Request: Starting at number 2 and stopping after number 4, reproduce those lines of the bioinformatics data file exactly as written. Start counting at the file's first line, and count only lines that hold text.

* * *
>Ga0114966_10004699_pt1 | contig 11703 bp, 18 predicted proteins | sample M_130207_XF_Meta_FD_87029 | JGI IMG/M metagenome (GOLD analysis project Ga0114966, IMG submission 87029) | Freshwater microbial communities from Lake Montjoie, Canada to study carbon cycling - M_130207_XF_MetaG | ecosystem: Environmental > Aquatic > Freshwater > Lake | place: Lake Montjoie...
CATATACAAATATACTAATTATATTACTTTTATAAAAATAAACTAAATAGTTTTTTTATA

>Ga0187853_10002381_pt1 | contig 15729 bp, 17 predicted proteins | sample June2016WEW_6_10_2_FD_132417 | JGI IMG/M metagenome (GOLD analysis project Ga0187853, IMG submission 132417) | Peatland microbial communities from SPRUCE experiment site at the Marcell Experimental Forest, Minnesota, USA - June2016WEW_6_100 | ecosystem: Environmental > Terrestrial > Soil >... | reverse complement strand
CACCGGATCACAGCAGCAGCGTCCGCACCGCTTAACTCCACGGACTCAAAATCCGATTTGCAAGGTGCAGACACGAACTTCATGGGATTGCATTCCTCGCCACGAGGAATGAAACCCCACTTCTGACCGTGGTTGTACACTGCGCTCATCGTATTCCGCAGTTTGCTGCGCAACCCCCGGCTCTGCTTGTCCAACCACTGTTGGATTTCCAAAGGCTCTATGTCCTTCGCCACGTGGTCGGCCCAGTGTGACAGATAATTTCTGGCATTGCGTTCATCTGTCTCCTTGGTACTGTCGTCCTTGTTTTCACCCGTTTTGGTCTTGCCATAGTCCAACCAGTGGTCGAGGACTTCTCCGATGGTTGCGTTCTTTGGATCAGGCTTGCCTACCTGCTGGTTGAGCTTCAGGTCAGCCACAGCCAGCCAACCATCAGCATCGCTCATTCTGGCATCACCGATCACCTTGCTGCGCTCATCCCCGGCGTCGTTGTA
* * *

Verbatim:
CATATACAAATATACTAATTATATTACTTTTATAAAAATAAACTAAATAGTTTTTTTATA

>Ga0187853_10002381_pt1 | contig 15729 bp, 17 predicted proteins | sample June2016WEW_6_10_2_FD_132417 | JGI IMG/M metagenome (GOLD analysis project Ga0187853, IMG submission 132417) | Peatland microbial communities from SPRUCE experiment site at the Marcell Experimental Forest, Minnesota, USA - June2016WEW_6_100 | ecosystem: Environmental > Terrestrial > Soil >... | reverse complement strand
CACCGGATCACAGCAGCAGCGTCCGCACCGCTTAACTCCACGGACTCAAAATCCGATTTGCAAGGTGCAGACACGAACTTCATGGGATTGCATTCCTCGCCACGAGGAATGAAACCCCACTTCTGACCGTGGTTGTACACTGCGCTCATCGTATTCCGCAGTTTGCTGCGCAACCCCCGGCTCTGCTTGTCCAACCACTGTTGGATTTCCAAAGGCTCTATGTCCTTCGCCACGTGGTCGGCCCAGTGTGACAGATAATTTCTGGCATTGCGTTCATCTGTCTCCTTGGTACTGTCGTCCTTGTTTTCACCCGTTTTGGTCTTGCCATAGTCCAACCAGTGGTCGAGGACTTCTCCGATGGTTGCGTTCTTTGGATCAGGCTTGCCTACCTGCTGGTTGAGCTTCAGGTCAGCCACAGCCAGCCAACCATCAGCATCGCTCATTCTGGCATCACCGATCACCTTGCTGCGCTCATCCCCGGCGTCGTTGTA